Anyway, one quick fix later and even IE users can see the content now :-)


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Muby, or Ronad Apr 6

Two interesting points of view on a debate between two technologies that I didn’t think could be so comparable - Monad (MSH), and Ruby. Ted Neward puts forward his case for using Monad, because of its scripting ability, and provides some interesting usage of the scripting syntax to back his views up. Glenn Vanderburg says he’s sticking with Ruby however, and goes on to explain why, cleverly writing the same script that Ted did using Monad, in Ruby - just 17 lines of code, instead of 37 using MSH. Both posts are worth a read, however my opinion? I think Ruby has my vote all the way - it’s cross-platform nature, and the fact that it is a dedicated scripting language (rather than a shell with a neat syntactical scripting language to back it up) are really winning points for me. After all, I’d be happy combining Ruby with Rails to write a fully-fledged web application - but besides utilities/maintenance scripts, I don’t give Bash a run out very often. In the same way, I think at first people may say “look at how cool Monad is, look at what it can do!” but in the long-run, it’s use will be relegated to command line oriented tasks, and the “real code” will be written with languages like Ruby. My $0.02 on an interesting topic of conversation.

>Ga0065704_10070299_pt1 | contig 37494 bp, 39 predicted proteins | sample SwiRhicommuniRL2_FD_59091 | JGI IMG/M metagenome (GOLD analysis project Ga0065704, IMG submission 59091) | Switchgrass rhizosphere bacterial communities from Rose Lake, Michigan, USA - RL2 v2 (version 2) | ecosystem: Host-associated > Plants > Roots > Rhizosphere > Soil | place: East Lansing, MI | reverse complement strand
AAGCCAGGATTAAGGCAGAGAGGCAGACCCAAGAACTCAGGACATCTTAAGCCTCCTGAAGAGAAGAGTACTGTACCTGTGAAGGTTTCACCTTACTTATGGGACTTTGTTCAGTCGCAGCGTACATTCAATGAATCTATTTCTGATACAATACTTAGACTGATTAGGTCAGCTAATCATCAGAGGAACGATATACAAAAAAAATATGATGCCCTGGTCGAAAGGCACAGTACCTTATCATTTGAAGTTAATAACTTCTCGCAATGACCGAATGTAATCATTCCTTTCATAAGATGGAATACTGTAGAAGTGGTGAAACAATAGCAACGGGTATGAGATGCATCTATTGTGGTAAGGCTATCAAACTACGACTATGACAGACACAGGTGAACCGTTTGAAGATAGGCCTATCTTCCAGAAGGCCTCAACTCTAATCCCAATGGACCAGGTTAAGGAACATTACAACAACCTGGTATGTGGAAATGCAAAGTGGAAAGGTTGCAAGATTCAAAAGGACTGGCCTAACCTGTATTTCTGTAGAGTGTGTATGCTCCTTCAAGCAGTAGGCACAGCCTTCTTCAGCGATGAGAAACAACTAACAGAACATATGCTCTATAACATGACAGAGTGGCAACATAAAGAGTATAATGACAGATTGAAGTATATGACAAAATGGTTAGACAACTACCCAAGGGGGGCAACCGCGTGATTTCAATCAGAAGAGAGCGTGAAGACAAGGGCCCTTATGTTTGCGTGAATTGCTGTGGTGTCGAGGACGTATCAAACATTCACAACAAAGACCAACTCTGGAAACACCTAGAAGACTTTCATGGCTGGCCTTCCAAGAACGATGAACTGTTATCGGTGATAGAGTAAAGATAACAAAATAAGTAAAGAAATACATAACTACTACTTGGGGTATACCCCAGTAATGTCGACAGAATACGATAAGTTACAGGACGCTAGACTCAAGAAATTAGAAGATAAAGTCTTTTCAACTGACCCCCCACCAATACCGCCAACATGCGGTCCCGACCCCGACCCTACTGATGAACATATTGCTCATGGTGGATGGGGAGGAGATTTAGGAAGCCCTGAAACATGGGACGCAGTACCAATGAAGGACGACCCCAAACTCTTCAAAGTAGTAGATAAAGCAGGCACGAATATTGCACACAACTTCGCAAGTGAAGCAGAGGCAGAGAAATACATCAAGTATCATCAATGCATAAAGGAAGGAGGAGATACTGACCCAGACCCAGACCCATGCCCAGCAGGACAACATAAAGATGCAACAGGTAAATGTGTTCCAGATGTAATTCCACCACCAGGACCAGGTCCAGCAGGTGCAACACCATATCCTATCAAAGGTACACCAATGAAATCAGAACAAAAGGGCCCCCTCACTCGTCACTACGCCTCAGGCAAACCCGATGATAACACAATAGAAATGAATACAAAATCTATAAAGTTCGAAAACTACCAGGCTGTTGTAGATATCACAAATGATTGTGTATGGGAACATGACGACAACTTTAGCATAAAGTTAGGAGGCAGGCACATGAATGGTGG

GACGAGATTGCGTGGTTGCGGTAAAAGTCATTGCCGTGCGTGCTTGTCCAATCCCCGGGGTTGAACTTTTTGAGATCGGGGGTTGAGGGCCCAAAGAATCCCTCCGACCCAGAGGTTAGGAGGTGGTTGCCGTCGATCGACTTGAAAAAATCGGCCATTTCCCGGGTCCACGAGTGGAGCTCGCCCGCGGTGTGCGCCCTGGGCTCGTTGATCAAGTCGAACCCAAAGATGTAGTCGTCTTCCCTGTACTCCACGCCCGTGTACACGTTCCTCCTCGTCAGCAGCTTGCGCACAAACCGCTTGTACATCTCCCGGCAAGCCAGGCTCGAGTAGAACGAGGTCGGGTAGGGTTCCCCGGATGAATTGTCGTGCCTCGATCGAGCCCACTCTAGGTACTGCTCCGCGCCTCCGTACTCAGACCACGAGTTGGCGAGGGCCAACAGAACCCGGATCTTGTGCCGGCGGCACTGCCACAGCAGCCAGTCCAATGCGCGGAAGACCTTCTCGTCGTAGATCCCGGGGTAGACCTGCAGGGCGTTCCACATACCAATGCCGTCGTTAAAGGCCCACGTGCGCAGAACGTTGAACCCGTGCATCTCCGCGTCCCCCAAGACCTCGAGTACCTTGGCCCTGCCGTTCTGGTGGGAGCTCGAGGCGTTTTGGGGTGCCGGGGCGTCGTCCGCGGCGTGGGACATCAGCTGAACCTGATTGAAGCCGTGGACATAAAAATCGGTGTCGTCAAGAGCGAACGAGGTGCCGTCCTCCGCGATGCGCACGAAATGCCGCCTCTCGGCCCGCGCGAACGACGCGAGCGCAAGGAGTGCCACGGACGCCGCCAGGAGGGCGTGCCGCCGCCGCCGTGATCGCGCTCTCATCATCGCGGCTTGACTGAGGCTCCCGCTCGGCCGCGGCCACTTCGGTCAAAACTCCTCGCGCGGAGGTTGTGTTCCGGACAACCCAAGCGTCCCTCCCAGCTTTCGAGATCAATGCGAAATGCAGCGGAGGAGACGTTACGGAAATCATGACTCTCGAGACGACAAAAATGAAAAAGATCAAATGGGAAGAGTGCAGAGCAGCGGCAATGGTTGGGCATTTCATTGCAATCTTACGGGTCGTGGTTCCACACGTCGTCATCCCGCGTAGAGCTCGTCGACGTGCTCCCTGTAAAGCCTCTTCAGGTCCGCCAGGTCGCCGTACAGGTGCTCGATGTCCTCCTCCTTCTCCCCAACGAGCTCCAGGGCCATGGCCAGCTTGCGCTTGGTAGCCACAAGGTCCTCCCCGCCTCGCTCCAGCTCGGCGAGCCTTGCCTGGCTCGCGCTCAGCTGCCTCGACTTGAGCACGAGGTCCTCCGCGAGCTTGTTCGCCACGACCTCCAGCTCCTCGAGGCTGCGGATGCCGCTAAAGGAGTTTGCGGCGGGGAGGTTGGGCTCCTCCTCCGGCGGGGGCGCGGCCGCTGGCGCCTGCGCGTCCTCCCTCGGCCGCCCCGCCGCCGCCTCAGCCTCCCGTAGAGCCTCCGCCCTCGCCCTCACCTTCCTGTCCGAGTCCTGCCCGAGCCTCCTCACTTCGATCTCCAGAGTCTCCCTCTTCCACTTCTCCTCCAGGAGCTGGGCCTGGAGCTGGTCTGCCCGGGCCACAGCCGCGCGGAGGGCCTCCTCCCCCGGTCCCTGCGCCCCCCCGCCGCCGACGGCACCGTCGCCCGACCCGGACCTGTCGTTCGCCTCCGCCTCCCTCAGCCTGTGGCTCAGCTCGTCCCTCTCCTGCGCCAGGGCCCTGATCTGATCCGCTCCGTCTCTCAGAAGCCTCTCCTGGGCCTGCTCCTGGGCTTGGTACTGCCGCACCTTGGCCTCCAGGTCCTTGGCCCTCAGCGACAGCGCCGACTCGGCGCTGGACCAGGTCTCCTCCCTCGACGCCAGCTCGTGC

UPDATE: it looks like the original script in Ted’s article actually originated from a post by Lee Holmes - and since the debate, he has re-written the script, matching the Ruby version almost line for line - I guess that blows the whole lines of code argument out of the water then. Really it just comes down to what you are trying to write - in this case there’s not a lot between the two, however in other projects there may be a clear advantage to using one or the other. I’m happy to have both at my disposal :-)

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Stick this in yer pipe Apr 3

A great demo of the power of the ASP.NET processing pipeline.